PLEASE NOTE: If you want to just skip the reading, scroll down to the awesome video from Teaching Tolerance on Countering Online Hate Speech.
Whatever your size, shape, skin tone, sex, sexual orientation or preferences, religion, political opinions, ethnicity- you name it: you deserve a space to speak. We may not agree with each other, but we both deserve the opportunity to state our cases. If we follow the other ideas I list below, we should be able to coexist. We may get along life BFFs. We may choose to disagree and have little to do with each other. Or, we may choose to see where we can work together despite our differences. Whatever the case, neither of us should try to silence the other.
2. Acknowledge everyone deserves space to be.
Ever want to just run away from it all and hide? Believe that you deserve the space you’re in. Breathe in that fact and exhale the fear and/or anger talking. Ever feel like that other person should just go and die? Believe that they deserve the space they’re in just as much. Breathe in that truth and exhale the fear and/or anger talking. You and that “other” person are both human beings. As bystanders, if we see someone trying to silence another, we should calmly and directly say, “I think __ has the right to their opinion and I think what you’re saying is hurtful/sexist/etc.”. If we see someone run in fear, we should calmly and directly say, “I think you have the right to your opinion. I told them I think what they said was hurtful/racist/etc.”.
3. Think and speak with “we” in mind.
No one likes to be looked down upon. We should talk in ways that keep us looking at each other eye-to-eye. You may not believe it, but the way we say things affects how others take in what we say. Choices like “You people need to…” and “You women should just…” kill respect, light fuses and try to place the speaker as someone high up in a fortress, looking down on those they are addressing. Switching it around to “I think we could…” or “I disagree with that opinion…” will still get our point across. I used both “you” and “I/we” in this paragraph. Which sentences made you feel more more relaxed or more defensive?
I’m really tired of the phrase “keyboard warrior”. As I’m exploring in my book for those with type 1 diabetes, the term “warrior” does not need to mean a vicious, cut-throat and cloaked vigilant. It’s true that we can do/say things behind the anonymity of a screen that we might not do in public. That’s why meeting with and talking with people directly is vital to our humanity. The students behind the March for Our Lives are doing this over the summer, with their cross-country bus tour Road to Change. Coffee shops, concerts, conventions- even video conferencing like VLive or on our phones- anywhere were we see and hear each other in real-time can build our connections with others, helping us see the other points I’ve outlined so far. The keyboard time can be turned toward building those relationships, too, so we become warriors standing in solidarity against hardships and things, not each other.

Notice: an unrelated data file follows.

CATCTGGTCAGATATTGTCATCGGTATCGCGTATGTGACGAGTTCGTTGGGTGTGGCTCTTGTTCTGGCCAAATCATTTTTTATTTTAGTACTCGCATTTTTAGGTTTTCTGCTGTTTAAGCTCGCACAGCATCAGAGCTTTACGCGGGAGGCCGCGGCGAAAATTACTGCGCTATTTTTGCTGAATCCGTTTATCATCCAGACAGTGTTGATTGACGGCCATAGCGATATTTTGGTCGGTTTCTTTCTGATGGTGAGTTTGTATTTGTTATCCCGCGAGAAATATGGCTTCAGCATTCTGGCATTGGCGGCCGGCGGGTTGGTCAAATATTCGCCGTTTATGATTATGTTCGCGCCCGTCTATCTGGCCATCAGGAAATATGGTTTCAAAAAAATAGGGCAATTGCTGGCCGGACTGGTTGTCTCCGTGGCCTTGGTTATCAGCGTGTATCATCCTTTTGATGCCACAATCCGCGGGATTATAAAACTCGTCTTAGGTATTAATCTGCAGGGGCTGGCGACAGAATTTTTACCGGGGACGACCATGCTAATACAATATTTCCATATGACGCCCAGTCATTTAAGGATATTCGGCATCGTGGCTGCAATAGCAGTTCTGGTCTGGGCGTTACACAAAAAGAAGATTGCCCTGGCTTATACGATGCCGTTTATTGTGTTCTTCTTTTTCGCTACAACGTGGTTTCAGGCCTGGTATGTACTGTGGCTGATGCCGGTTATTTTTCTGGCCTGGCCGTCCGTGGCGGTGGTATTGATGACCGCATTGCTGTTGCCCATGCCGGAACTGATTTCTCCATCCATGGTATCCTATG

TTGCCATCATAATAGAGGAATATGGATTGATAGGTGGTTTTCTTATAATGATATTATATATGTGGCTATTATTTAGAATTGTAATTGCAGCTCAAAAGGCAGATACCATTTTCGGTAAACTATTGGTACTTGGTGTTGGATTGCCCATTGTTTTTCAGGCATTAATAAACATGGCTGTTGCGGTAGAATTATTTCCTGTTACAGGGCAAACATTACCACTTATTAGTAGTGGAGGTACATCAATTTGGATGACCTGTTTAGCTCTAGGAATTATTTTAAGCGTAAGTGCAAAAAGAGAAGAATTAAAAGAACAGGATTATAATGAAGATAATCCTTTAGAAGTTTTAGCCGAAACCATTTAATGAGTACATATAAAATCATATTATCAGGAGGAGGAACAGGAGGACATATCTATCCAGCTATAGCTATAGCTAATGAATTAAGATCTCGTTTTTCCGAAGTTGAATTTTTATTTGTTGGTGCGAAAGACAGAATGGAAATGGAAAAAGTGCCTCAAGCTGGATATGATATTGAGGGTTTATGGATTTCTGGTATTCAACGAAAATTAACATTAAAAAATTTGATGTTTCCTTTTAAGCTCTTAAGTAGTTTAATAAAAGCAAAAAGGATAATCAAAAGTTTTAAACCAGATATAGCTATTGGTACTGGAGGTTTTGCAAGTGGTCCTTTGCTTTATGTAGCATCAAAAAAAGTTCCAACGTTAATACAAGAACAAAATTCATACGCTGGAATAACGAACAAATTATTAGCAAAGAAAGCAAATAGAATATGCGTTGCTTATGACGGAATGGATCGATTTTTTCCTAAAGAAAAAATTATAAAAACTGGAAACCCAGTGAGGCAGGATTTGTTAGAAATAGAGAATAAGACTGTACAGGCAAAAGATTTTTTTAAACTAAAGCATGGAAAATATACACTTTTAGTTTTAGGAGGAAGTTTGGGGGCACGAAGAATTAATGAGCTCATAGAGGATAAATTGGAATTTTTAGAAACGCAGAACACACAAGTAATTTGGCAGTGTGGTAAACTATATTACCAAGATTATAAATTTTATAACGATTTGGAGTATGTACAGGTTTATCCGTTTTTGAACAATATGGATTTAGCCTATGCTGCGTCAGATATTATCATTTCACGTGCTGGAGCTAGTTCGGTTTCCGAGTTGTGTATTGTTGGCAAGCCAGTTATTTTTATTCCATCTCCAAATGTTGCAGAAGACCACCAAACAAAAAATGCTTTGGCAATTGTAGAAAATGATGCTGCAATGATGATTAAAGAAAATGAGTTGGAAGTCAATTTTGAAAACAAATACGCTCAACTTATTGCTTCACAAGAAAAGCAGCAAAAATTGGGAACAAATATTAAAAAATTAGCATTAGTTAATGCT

5. Understand that opinions are biases, not facts.
I’ve emphasized “opinion” here, because what we think and feel cause most of our wild behaviors. What about facts? Facts can be used as weapons to stoke opinions. I’m reminded of the amazing reply that Adam Savage gave to the question, “What’s your biggest science no-no?”. His reply: “Bias.”. Facts shouldn’t be affected our attitudes; at their root, they simply are what they are. It’s vital to look at facts calmly and ask ourselves what is the exact truth involved, and what is what we feel or wish. I can say, “---- are kings!” and cite data to support. The data are facts proving some relative influence in the world, but my original statement is purely biased opinion. I can say, “Politicians are killing people with T1D” and cite data on insulin prices. The prices are facts but my original statement is simply my opinion to get my point across that we as a country need to look at health care. We should clearly label each other’s and our own biased opinions.
When we feel attacked, our instinct can be to retaliate or run. When we read something that ticks us off, our knee jerk reaction might be to “put that person in their place”. Even when we reach out to defend someone in need, we need to remember these other points I’ve outlined and not seek another’s annihilation. Hurting others keeps that destructive cycle going and should not be an used- even if we feel justified and tempted to use it in the defense of someone else.
Forgiveness. If we can’t manage that, let’s choose forgetting and calmly walking away. Those options remind us that we all make mistakes and there’s hope for eventual change. They remind that we all have baggage. That none of us is superior to another. That no one is a lost cause and we can all someday, somewhere, help someone out and do something good.
We’re never going to eliminate all the negatives in humanity. But we can reduce their influence by the choices we make every day. As in parenting, kickback from those soaked in these destructive behaviors will occur when we begin. However, if we persist, support and work together, we can make positive changes.
Helpful links from Teaching Tolerance:
Teaching Tolerance Countering Online Hate Speech This is a great video with specific examples and sample responses to use when we encounter hate speech online.
How Does "Fake" News Become News? This is a light-hearted but informational video detailing how confirmation bias and filter bubbles affect what information we tend to believe and spread. If your social media are negative, you have built it that way. With help from this video, you can change it, too!